Ed. Note: This post is part of the Spotlight on Commerce  series, which highlights members of the Department of Commerce who are contributing to the president's vision of winning the future through their work.
Gary Locke is the Secretary of the U.S. Department of Commerce .
As we continue to celebrate Asian American and Pacific Islanders Heritage Month, it is important for us to reflect on our past – the difficulties we had growing up in immigrant families, the accomplishments our community has achieved and the barriers we still need to knock down.
Being an Asian American now is certainly different from when I was growing up. In the Ozzie and Harriet era in which I was born, I thought I had to choose between being Chinese and being American. I remembered that most mornings, my grade school teacher would ask us what we had for breakfast. If we had eaten anything that was considered “un-American” – in my case, it was the rice porridge with fish and vegetables that my mother gave me – my teacher would slap our hands with a ruler.
When I was young, I constantly struggled between my desire to be more “American” and my parents’ attempt to make me more “Chinese”. It took the civil rights movement to teach me that I could be both Chinese and American. I could be Chinese-American. I could be myself. I could be loyal and patriotic to the Star-Spangled Banner and still eat with chopsticks.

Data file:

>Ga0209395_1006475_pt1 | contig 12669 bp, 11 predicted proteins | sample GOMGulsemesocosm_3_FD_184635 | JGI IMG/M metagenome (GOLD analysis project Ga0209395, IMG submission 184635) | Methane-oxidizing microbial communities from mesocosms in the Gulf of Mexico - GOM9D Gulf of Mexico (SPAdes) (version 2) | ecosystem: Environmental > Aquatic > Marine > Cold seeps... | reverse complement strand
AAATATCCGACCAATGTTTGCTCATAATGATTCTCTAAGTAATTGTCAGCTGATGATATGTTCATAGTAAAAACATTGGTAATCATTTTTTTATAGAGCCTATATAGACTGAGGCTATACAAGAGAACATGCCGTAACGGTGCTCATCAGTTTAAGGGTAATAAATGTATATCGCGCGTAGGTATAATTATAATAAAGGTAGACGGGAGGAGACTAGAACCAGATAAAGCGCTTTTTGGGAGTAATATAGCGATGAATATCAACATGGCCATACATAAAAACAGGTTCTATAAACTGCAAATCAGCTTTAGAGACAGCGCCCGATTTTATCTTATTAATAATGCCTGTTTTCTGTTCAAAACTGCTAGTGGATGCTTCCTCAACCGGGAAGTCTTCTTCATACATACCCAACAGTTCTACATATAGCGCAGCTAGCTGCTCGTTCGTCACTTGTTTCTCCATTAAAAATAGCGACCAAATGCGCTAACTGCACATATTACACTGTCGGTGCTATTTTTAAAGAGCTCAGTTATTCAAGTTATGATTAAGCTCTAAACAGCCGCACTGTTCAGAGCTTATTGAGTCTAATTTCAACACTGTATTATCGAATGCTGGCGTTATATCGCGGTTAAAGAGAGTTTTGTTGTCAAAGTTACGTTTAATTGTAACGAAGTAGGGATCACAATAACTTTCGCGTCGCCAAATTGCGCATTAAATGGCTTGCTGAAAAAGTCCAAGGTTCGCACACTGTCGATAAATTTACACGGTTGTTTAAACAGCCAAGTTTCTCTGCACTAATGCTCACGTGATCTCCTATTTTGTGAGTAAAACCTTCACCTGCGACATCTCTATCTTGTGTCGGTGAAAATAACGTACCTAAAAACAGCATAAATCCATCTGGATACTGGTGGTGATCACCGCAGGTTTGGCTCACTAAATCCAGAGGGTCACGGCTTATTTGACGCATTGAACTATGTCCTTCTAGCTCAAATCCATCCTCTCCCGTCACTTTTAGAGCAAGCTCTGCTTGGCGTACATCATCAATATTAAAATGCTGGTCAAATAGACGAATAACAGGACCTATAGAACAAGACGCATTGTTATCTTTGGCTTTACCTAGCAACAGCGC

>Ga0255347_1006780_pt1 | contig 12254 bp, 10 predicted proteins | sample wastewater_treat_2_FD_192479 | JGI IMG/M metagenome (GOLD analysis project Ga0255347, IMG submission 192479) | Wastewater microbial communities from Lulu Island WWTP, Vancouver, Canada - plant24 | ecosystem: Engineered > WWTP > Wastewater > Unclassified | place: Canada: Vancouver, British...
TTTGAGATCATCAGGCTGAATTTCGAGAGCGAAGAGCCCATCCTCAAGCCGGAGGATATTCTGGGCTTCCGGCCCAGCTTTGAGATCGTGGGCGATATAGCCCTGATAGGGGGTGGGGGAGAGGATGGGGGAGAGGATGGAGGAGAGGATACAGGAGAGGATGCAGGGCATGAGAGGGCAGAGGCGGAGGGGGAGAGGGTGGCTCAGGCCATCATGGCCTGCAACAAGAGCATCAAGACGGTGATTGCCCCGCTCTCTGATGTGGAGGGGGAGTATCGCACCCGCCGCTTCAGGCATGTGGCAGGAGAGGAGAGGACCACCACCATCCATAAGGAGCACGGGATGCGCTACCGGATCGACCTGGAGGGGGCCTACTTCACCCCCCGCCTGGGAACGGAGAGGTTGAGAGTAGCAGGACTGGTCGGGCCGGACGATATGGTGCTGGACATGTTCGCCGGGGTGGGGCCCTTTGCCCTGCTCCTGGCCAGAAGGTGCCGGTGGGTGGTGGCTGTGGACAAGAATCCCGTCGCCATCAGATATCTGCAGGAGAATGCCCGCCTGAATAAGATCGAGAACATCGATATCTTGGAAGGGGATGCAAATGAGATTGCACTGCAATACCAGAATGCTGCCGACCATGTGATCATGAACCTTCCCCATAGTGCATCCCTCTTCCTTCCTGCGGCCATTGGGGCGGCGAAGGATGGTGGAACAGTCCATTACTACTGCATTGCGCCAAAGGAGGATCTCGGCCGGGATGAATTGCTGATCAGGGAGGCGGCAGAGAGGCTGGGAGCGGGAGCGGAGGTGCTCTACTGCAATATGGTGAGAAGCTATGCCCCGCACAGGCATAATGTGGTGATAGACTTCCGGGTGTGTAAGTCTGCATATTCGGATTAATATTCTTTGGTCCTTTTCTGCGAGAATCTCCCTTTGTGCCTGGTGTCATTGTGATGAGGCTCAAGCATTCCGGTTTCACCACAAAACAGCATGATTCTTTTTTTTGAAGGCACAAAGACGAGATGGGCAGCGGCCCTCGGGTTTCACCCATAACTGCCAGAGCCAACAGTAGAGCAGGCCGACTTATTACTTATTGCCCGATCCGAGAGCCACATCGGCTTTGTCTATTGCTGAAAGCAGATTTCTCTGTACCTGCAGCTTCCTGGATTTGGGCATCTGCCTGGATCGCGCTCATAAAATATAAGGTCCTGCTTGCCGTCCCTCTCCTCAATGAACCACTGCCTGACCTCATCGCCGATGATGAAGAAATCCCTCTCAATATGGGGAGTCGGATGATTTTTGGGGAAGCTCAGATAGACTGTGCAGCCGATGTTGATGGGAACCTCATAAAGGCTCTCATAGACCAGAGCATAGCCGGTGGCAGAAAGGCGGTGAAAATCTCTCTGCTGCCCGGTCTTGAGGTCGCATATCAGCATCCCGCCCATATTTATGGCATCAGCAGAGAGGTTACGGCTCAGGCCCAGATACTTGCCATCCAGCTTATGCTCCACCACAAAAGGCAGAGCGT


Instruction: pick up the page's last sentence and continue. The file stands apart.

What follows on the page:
As my identity evolved, so did America’s. Our country has begun to fully embrace the idea that our strength lies in our diversity: of people, culture and religion. Not only can we celebrate Asian American Heritage Month or Black History Month, the Irish can proudly wave their flags on St. Patrick’s Day and the Italians can do the same on Columbus Day. Minorities across the country are becoming leaders in their respective fields, contributing their hard work, creativity and ingenuity to strengthen America’s social and economic fabric. Taking the Chinese Americans as examples, we have achieved some impressive milestones across different industries, from the life-changing technology innovations of Jerry Yang to the beautiful artistry of I.M. Pei and Maya Lin.
Asian Americans should be justifiably proud of our accomplishments, but we still have a lot of work ahead of us. Although we have achieved significant impact, from business and art to media and academia, the same impact has not yet extended to politics. Asian Americans remain seriously underrepresented, from the U.S. Congress to statehouses across America. We need to be more active and more engaged in the national political dialogue. If we want action on the issues we care about, we’ve got to be at the table where the decisions are being made. That is the next frontier for Asian American advancement.